So let’s start with Major League Baseball. There have been 107 World Series (1904 and 1994 were cancelled). So, let’s look at the New York Yankees and other candidates and find out who the best teams are when adjusted for time in existence.
Formed in: 1901 (Baltimore)
First season in which they were championship-eligible: 1903 (first World Series)
Number of chances to win championship: 107
Number of championships: 27
Championship percentage: 25.23% (0.252)
Any other team that was existence at the start of the modern era is automatically disqualified here (since obviously they couldn’t have a higher championship percentage if they had the same start date as the overall leader in number of titles), although for completion sake, here are the championship percentages for every other franchise with five or more World Series titles:
St. Louis Cardinals- 10.28% (.103)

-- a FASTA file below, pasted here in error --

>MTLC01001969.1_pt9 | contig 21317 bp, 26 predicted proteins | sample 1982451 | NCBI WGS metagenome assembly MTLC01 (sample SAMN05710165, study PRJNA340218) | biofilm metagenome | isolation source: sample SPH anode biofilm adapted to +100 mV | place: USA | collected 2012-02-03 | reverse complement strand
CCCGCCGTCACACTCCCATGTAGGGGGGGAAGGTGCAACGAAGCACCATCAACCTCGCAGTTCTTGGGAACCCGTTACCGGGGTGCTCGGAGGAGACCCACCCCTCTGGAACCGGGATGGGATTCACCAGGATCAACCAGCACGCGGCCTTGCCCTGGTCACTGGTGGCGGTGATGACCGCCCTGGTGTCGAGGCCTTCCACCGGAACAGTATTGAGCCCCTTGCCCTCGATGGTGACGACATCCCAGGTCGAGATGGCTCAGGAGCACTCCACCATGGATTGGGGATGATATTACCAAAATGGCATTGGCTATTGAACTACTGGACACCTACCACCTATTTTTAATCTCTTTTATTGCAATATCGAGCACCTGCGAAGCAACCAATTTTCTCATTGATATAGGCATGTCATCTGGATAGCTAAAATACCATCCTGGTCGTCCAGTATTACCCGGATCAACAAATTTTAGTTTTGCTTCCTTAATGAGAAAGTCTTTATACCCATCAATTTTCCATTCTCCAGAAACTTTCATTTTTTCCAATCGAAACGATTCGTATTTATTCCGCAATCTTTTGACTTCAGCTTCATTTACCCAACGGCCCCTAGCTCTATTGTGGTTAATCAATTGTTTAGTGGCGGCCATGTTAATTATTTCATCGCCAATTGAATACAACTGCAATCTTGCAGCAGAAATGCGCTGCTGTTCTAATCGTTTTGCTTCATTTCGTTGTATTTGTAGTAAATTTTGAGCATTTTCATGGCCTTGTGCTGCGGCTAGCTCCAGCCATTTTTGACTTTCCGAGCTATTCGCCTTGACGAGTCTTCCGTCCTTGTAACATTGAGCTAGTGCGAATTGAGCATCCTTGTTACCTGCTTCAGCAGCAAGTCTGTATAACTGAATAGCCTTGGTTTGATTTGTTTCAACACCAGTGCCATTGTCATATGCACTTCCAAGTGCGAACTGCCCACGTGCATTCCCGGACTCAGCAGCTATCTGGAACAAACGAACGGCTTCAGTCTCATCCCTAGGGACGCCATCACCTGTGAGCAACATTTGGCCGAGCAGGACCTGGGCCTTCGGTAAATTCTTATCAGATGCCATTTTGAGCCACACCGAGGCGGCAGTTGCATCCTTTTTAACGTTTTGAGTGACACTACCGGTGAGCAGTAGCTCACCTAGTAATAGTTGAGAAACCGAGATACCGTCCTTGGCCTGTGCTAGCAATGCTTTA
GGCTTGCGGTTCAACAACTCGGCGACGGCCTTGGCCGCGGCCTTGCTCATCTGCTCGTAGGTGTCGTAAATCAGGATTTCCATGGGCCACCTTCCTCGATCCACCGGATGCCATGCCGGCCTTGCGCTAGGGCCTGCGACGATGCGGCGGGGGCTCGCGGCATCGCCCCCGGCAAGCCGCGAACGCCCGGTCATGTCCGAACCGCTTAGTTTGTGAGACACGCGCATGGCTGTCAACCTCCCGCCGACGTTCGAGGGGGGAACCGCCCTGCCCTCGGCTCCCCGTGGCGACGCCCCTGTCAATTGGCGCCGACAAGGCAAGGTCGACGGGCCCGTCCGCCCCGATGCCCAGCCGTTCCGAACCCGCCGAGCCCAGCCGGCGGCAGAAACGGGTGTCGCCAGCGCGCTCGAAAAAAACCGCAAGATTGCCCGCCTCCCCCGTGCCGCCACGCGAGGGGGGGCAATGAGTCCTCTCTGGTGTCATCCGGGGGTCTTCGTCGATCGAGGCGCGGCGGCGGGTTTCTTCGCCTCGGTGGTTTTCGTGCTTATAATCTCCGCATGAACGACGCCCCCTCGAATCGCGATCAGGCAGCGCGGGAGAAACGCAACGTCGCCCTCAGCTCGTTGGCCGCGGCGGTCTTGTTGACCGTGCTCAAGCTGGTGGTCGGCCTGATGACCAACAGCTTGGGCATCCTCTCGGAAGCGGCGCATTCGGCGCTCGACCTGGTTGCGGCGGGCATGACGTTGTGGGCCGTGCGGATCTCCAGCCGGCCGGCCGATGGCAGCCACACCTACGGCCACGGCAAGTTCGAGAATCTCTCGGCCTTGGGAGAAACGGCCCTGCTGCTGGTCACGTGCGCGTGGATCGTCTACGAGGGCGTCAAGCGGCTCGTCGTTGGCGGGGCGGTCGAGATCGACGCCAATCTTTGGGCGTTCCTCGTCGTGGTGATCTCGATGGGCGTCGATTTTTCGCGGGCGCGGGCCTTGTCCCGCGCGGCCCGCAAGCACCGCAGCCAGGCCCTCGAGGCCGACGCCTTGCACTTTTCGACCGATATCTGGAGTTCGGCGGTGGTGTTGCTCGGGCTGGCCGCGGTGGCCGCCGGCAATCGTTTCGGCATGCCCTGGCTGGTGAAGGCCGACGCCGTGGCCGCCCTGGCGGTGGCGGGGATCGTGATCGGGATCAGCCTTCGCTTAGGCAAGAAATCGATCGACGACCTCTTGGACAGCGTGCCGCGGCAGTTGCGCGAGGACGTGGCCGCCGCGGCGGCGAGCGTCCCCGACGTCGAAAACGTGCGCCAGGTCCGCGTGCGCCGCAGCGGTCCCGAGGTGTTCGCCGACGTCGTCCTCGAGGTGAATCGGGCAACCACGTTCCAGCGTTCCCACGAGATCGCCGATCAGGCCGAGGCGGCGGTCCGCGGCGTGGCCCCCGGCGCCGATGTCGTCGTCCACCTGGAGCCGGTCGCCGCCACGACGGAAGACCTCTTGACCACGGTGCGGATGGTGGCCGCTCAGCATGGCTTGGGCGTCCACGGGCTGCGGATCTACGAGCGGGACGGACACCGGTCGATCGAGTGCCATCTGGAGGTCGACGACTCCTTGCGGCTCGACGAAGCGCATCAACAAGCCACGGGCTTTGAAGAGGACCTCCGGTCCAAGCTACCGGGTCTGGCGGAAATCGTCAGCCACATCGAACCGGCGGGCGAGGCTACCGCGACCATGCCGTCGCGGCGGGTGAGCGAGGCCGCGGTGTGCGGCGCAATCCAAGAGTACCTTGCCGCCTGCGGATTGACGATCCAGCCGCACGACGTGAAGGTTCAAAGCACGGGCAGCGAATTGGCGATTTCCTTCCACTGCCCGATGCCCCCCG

Athletics- 8.41% (.084)
Red Sox- 6.54% (.065)
Giants and Dodgers- 5.61% (.056)
Reds and Pirates- 4.67% (.047)
Now, what about teams that haven’t been in existence as long? The most World Series titles by an expansion franchise is two: the Mets, the Blue Jays and the Marlins. Since the Marlins have been in existence the shortest, we’ll only count them:
Number of chances for championship so far: 19 (1994 was cancelled)
Number of championships: 2
Championship percentage: 10.53% (.105)
So, yes, the Yankees are the best team in baseball history. But, uh, the Marlins are surprisingly the second best, when adjusted for length of existence. Who’d have thought.
Now, time for the National Football League. The NFL’s modern era goes back to the 1966-67 season- the year of the first Super Bowl- and so there have been 46 total seasons where the championship has been at stake.
The Steelers have won six Super Bowls, and have been in existence for all 46 seasons where the championship was at stake. That means they’ve won 13.04% of Super Bowls, a 0.130 championship percentage.
In the NBA, the Finals as we know them date back to 1950, although there had been finals in the BAA and NBL before that. Therefore, there have been 62 Finals chances.